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The 1st International Women's Day

A short history of the 1st IWD celebration

Tina S
Tina S
Mar 8, 2010
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Happy International Women's Day to you all! International Women's Day (IWD) is marked on the 8th of March every year.International Women's Day, formally proclaimed by the United Nations as March 8th in 1975, has a long history that goes back to the late 19th and early 20th centuries. In the late 19th century women in the industrialized countries were entering the work force in some numbers in sex-segregated industry such as textiles, manufacturing, and domestic services often working in deplorable conditions. One of the earliest collective actions taken by women was in 1857 when thousands of women working in the New York garment industry took to the streets to protest unfair wages, a 12-hour work day, and harassment in the workplace.

It is a major day of global celebration of women. In different regions the focus of the celebrations ranges from general celebration of respect, appreciation and love towards women to a celebration for women's economic, political and social achievements.

Started as a Socialist political event, the holiday blended in the culture of many countries, primarily  Eastern Europe, Russia, and the former Soviet block. In many regions, the day lost its political flavour, and became simply an occasion for men to express their love for women in a way somewhat similar to a mixture of Mother's Day and St Valentine's Day. In other regions, however, the original political and human rights theme designated by the United Nations runs strong, and political and social awareness of the struggles of women worldwide are brought out and examined in a hopeful manner.

The first international women’s day:

The first IWD was held on March 19, 1911 in Germany, Austria, Denmark and some other European countries. This date was chosen by German women because, on that date in 1848, the Prussian king, faced with an armed uprising, had promised many reforms, including an unfulfilled one of votes for women. A million leaflets calling for action on the right to vote were distributed throughout Germany before IWD in 1911. The idea of having an international women's day was first put forward at the turn of the 20th century amid rapid world industrialization and economic expansion that led to protests over working conditions.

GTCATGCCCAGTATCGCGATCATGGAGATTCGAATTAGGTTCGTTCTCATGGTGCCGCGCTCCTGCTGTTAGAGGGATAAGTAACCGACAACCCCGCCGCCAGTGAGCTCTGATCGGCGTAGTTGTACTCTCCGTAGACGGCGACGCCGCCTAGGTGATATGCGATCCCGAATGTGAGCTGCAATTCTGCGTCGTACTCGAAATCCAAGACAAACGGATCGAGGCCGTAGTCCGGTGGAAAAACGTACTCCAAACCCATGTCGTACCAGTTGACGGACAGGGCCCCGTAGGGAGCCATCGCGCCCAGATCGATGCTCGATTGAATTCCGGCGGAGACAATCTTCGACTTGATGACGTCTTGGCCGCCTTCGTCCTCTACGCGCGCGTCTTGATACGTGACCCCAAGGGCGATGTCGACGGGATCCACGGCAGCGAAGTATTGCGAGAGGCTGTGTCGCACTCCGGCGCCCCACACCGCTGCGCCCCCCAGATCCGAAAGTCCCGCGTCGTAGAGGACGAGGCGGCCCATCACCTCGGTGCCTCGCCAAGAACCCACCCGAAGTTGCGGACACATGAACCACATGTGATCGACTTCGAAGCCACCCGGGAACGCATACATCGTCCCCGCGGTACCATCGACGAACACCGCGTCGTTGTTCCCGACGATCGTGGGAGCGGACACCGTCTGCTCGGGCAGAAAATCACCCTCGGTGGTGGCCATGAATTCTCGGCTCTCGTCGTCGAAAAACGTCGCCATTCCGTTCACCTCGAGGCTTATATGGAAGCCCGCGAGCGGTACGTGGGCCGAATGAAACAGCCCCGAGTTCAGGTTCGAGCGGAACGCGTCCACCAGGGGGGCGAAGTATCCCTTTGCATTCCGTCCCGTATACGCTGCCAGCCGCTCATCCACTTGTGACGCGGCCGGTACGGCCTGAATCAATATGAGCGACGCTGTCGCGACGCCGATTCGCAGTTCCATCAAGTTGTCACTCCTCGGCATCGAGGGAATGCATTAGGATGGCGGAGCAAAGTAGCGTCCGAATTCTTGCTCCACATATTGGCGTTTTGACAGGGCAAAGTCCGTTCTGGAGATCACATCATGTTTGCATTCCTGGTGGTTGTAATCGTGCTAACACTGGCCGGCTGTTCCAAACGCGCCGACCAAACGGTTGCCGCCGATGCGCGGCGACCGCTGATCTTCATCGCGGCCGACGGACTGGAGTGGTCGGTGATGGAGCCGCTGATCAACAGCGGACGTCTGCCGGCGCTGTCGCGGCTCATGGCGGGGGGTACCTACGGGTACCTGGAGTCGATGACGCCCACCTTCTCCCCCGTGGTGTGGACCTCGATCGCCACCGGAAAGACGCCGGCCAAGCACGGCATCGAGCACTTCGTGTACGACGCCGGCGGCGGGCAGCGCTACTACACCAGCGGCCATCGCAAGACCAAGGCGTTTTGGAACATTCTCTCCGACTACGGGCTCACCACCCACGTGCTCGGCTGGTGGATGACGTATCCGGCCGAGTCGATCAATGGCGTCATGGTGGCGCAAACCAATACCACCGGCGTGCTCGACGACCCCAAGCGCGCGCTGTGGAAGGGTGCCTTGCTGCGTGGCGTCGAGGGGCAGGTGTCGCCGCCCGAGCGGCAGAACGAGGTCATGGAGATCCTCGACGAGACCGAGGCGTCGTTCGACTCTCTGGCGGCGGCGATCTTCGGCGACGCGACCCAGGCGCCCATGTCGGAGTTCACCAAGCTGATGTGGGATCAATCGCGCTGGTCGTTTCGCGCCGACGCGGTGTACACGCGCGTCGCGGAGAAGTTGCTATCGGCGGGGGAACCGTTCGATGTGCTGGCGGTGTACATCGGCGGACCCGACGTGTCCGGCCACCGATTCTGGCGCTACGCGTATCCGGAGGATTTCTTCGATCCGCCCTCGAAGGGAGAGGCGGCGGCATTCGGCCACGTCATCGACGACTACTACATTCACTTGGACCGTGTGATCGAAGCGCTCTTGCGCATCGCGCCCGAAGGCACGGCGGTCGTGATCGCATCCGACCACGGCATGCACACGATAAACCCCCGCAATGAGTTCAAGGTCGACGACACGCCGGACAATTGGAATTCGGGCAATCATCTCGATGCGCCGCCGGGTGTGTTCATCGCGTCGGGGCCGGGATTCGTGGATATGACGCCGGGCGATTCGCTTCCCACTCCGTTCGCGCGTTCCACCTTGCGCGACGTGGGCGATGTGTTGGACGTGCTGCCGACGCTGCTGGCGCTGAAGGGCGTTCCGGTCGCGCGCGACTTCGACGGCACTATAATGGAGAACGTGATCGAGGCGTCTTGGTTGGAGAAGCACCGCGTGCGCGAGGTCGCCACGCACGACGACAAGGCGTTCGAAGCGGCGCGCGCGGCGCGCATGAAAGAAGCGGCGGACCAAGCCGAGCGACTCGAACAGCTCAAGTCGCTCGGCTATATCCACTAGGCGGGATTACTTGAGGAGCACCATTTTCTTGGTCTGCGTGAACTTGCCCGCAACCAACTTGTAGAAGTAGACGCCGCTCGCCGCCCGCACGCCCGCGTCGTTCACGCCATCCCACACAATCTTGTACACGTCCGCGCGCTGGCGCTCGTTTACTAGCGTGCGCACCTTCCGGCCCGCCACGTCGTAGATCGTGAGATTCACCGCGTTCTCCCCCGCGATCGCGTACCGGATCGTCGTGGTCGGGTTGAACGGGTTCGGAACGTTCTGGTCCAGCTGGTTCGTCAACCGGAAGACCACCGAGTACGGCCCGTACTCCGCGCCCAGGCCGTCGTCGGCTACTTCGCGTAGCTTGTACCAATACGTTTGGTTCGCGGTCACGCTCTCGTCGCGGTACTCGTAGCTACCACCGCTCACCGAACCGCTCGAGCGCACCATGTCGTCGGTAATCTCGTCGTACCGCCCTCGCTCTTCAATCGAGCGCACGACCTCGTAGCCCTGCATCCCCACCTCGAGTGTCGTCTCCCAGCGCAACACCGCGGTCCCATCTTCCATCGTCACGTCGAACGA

Plans for the first International Women's Day demonstration were spread by word of mouth and in the press. During the week before International Women's Day two journals appeared: The Vote for Women in Germany and Women's Day in Austria.

Various articles were devoted to International Women's Day: 'Women and Parliament', 'The Working Women and Municipal Affairs', 'What Has the Housewife got to do with Politics?', etc.

The articles thoroughly analyzed the question of the equality of women in the government and in society. All articles emphasized the same point that it was absolutely necessary to make parliament more democratic by extending the franchise to women.

Success of the first International Women's Day in 1911 exceeded all expectation.

Meetings were organized everywhere in small towns and even the villages halls were packed so full that male workers were asked to give up their places for women.
Men stayed at home with their children for a change, and their wives, the captive housewives, went to meetings.

During the largest street demonstration of 30,000 women, the police decided to remove the demonstrators' banners so the women workers made a stand. In the scuffle that followed, bloodshed was averted only with the help of the socialist deputies in Parliament.

In 1913 International Women's Day was transferred to 8 March and this day has remained the global date for International Wommen's Day ever since.


The global United Nation theme used for International Women's Day 2010:


Equal rights, equal opportunities: Progress for all

On occasion of 2010 International Women's Day the International Committee of the Red Cross is drawing attention to the hardship displaced women endure. The displacement of populations is one of the gravest consequences of today's armed conflicts. It affects women in a host of ways.

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